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Ask questions first, knit later!

Don’t make the mistake of making something you love that the recipient might not care for. Give them ownership well in advance. Show what you are planning, work with their preferences, and even let them choose. Build enthusiasm and a bridge to success well before you pick up needles and yarn.

Sweet and sassy
Our kid’s knits are downsized versions of grown-up knits that have appeared before in the magazine. We recolored them, and you may as well. Your goal is to make that little princess or cowboy happy with one of your knit gifts. 

Imagine the pleasure of a little one knowing that this special skirt was made especially for her, and in colors that she loves. Or that his sweater is just like Mommy’s or Daddy’s. Do remember that personal tastes develop early and refine themselves as we grow. Making a bright orange sweater may not rock the fashion world, but if it gets worn, you have accomplished your goal. Everyone is happy!

Guys will be guys
As we approach the guys in our lives, there are certainly boundaries to consider when adding a hand-knit to their wardrobes. Our two cardigans cover both sides of the spectrum, a classic in ivory and a bold patchwork in masculine colors. Either can be personalized to his wishes?—?let him decide! A cool reception may call for a little more research or even abandoning the project altogether. But if you create a sweater he wants, who cares about it being a surprise? 

You’ve heard of the “The Boyfriend Curse” where the knitter made a sweater for a boyfriend, and after presenting the sweater, the relationship was history. You have to laugh?—?if a relationship ends over a sweater, thank your lucky stars that you are only out the sweater!

1 in TEN
As you make sweaters for yourselves, your friends, or your grown daughters, you come across issues of fit. Not everyone is a perfect small, medium, or large, so we offer you a series of sweaters sized in increments of 2 inches. The simple silhouettes are worked in interesting yarns. These are meant to be wardrobe staples, so you can throw one on and face the day attractively. The sizing is marked in finished sizes of the garment, so you decide what amount of ease you like and add it to your bust measurement. Take out a couple of existing sweaters or T-shirts that fit as you like, and use them for finished measurements.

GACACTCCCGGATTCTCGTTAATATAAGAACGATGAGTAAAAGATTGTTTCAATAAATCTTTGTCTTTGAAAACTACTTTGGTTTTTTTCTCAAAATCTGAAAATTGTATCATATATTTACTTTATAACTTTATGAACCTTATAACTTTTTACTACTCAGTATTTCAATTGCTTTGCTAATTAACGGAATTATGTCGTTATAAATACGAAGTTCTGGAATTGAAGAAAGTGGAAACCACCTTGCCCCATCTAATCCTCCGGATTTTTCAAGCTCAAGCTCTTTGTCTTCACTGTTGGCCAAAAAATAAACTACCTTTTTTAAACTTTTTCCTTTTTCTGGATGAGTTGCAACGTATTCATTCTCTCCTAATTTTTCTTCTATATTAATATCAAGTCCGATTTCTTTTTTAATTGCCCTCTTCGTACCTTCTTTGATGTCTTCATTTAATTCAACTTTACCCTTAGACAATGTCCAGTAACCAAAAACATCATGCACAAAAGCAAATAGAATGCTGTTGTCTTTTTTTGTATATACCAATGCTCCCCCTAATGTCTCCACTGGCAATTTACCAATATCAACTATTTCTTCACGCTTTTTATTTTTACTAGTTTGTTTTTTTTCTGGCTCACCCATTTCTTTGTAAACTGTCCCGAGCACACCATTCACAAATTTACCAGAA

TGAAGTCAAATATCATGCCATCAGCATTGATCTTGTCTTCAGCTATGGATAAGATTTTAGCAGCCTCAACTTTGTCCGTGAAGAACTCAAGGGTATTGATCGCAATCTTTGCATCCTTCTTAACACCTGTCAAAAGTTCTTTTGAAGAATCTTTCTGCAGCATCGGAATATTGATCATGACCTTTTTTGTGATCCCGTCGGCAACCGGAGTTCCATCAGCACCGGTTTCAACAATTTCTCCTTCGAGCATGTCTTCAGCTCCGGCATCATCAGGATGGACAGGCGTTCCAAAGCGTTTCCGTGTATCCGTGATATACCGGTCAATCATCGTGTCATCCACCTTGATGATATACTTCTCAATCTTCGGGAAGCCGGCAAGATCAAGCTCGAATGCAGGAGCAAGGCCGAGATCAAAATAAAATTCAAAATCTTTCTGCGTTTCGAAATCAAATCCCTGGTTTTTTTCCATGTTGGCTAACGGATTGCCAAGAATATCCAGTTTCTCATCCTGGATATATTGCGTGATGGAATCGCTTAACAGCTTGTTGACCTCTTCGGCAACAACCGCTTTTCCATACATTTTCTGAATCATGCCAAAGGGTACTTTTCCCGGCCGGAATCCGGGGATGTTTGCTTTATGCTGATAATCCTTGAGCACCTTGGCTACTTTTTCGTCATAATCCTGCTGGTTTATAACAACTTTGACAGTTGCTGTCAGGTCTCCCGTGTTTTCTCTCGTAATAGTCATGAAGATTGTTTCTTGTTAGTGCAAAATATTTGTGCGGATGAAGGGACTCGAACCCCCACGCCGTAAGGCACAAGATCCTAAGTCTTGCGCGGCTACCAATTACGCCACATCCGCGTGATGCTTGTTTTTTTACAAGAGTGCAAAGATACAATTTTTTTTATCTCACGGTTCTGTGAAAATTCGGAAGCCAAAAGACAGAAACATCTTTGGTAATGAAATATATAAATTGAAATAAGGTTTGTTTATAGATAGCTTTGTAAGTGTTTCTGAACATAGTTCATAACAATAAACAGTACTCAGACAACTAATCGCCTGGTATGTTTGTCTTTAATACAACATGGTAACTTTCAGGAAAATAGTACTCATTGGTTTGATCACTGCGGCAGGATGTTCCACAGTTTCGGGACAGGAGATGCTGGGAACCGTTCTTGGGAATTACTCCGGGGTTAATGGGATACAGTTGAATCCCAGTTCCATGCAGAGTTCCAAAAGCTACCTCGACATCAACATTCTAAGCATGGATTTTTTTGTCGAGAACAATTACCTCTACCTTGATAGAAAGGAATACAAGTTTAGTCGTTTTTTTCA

While you look at those patterns, take half an hour and study the difference between the sizes to get a feel for how easily you can refine other patterns to work for you. 

Swingtime!
Our skirt issue (K109) featured the Ruffles make the grade skirt that we now have kid-sized as First-grade ruffles, The Wheat skirt, full of short rows in contrasting colors, is now followed by Lavender fields, presented in 10 sizes. The swing-knitting process is a study in following charts and working color fields into organic shapes within the garment. Approach the collar in steps: knock out a chart in just a few minutes or a single sitting, then move on. You’ll be amazed at how fun and rewarding it will be!

Speaking of collars and color!
How many scarves have you knit? Laura Bryant creates a ribbed scarf using a stacking technique. The argyle appears as you knit the hand-dyed yarn while paying attention to the color movement. Make it just long enough, then attach it to a boucle jacket for a kimono-style collar.

The warmer weather might allow baring a little skin. Summer strings offers a textured halter with a clever multi-strand neck finish. Flirting with fire offers an off-the-shoulder feel with duplicate stitch and figure-flattering curves. 

Knit knack!
Needle play can make the most of your skills and yarns. Take on entrelac in Summer shades, full of flowing color where alternate tiers of blocks feature eyelets. Or play gray and white off one another in Summer diamonds, where mosaic joins two differently scaled diamond lace patterns for a crisp yet feminine knit. Maybe you are more comfortable placing a feather-and-fan lace as a border in Spring roll. No matter the choice, each is a true testament of your skills. 

The goal of most knitters is to enjoy the process?—?and get a finished product that is used and loved.

Remember—when a knit brings warmth, joy, and pleasure, it is used. A garment that is loved will be worn; don’t dread if one day it looks worn. Imagine each wearing includes the love you have transferred into the yarn whether you are nearby or not. Knits are family friendly, and that is forever. 






Rick Mondragon,
Editor


Ask questions first, knit later!

Don’t make the mistake of making something you love that the recipient might not care for. Give them ownership well in advance. Show what you are planning, work with their preferences, and even let them choose. Build enthusiasm and a bridge to success well before you pick up needles and yarn.

Sweet and sassy